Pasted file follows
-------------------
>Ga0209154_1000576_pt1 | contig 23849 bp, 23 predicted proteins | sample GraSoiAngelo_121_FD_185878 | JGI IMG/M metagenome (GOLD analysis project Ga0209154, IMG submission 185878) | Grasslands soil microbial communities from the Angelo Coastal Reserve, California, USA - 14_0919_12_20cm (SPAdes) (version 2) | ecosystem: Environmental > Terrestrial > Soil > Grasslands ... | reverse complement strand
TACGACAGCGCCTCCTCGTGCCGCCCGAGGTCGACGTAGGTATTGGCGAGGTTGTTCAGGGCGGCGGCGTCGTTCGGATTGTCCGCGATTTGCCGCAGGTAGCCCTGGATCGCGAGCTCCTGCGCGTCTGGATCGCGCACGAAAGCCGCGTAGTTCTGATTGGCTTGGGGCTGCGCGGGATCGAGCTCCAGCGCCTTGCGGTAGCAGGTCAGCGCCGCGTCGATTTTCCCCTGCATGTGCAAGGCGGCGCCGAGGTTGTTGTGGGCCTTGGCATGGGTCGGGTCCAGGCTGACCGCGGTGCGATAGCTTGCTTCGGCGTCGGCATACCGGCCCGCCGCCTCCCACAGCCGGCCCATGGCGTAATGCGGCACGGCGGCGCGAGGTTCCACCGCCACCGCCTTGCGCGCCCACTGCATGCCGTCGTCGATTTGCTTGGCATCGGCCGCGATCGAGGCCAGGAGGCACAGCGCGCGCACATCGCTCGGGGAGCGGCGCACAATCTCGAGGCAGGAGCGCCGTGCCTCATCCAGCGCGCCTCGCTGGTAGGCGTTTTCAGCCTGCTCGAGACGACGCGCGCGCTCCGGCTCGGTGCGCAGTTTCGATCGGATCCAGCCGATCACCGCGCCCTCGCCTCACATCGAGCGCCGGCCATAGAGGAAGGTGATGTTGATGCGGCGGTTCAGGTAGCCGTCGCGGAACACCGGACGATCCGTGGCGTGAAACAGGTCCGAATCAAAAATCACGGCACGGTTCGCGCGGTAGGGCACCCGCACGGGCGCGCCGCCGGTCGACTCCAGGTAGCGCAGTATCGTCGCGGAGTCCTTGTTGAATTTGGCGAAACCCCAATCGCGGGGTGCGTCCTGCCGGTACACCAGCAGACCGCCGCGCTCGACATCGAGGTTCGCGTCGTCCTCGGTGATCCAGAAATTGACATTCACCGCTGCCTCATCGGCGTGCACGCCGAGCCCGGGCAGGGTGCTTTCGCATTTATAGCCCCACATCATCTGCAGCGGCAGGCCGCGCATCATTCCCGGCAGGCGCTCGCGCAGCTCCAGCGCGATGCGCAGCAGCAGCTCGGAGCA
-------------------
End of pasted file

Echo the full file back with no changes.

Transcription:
>Ga0209154_1000576_pt1 | contig 23849 bp, 23 predicted proteins | sample GraSoiAngelo_121_FD_185878 | JGI IMG/M metagenome (GOLD analysis project Ga0209154, IMG submission 185878) | Grasslands soil microbial communities from the Angelo Coastal Reserve, California, USA - 14_0919_12_20cm (SPAdes) (version 2) | ecosystem: Environmental > Terrestrial > Soil > Grasslands ... | reverse complement strand
TACGACAGCGCCTCCTCGTGCCGCCCGAGGTCGACGTAGGTATTGGCGAGGTTGTTCAGGGCGGCGGCGTCGTTCGGATTGTCCGCGATTTGCCGCAGGTAGCCCTGGATCGCGAGCTCCTGCGCGTCTGGATCGCGCACGAAAGCCGCGTAGTTCTGATTGGCTTGGGGCTGCGCGGGATCGAGCTCCAGCGCCTTGCGGTAGCAGGTCAGCGCCGCGTCGATTTTCCCCTGCATGTGCAAGGCGGCGCCGAGGTTGTTGTGGGCCTTGGCATGGGTCGGGTCCAGGCTGACCGCGGTGCGATAGCTTGCTTCGGCGTCGGCATACCGGCCCGCCGCCTCCCACAGCCGGCCCATGGCGTAATGCGGCACGGCGGCGCGAGGTTCCACCGCCACCGCCTTGCGCGCCCACTGCATGCCGTCGTCGATTTGCTTGGCATCGGCCGCGATCGAGGCCAGGAGGCACAGCGCGCGCACATCGCTCGGGGAGCGGCGCACAATCTCGAGGCAGGAGCGCCGTGCCTCATCCAGCGCGCCTCGCTGGTAGGCGTTTTCAGCCTGCTCGAGACGACGCGCGCGCTCCGGCTCGGTGCGCAGTTTCGATCGGATCCAGCCGATCACCGCGCCCTCGCCTCACATCGAGCGCCGGCCATAGAGGAAGGTGATGTTGATGCGGCGGTTCAGGTAGCCGTCGCGGAACACCGGACGATCCGTGGCGTGAAACAGGTCCGAATCAAAAATCACGGCACGGTTCGCGCGGTAGGGCACCCGCACGGGCGCGCCGCCGGTCGACTCCAGGTAGCGCAGTATCGTCGCGGAGTCCTTGTTGAATTTGGCGAAACCCCAATCGCGGGGTGCGTCCTGCCGGTACACCAGCAGACCGCCGCGCTCGACATCGAGGTTCGCGTCGTCCTCGGTGATCCAGAAATTGACATTCACCGCTGCCTCATCGGCGTGCACGCCGAGCCCGGGCAGGGTGCTTTCGCATTTATAGCCCCACATCATCTGCAGCGGCAGGCCGCGCATCATTCCCGGCAGGCGCTCGCGCAGCTCCAGCGCGATGCGCAGCAGCAGCTCGGAGCA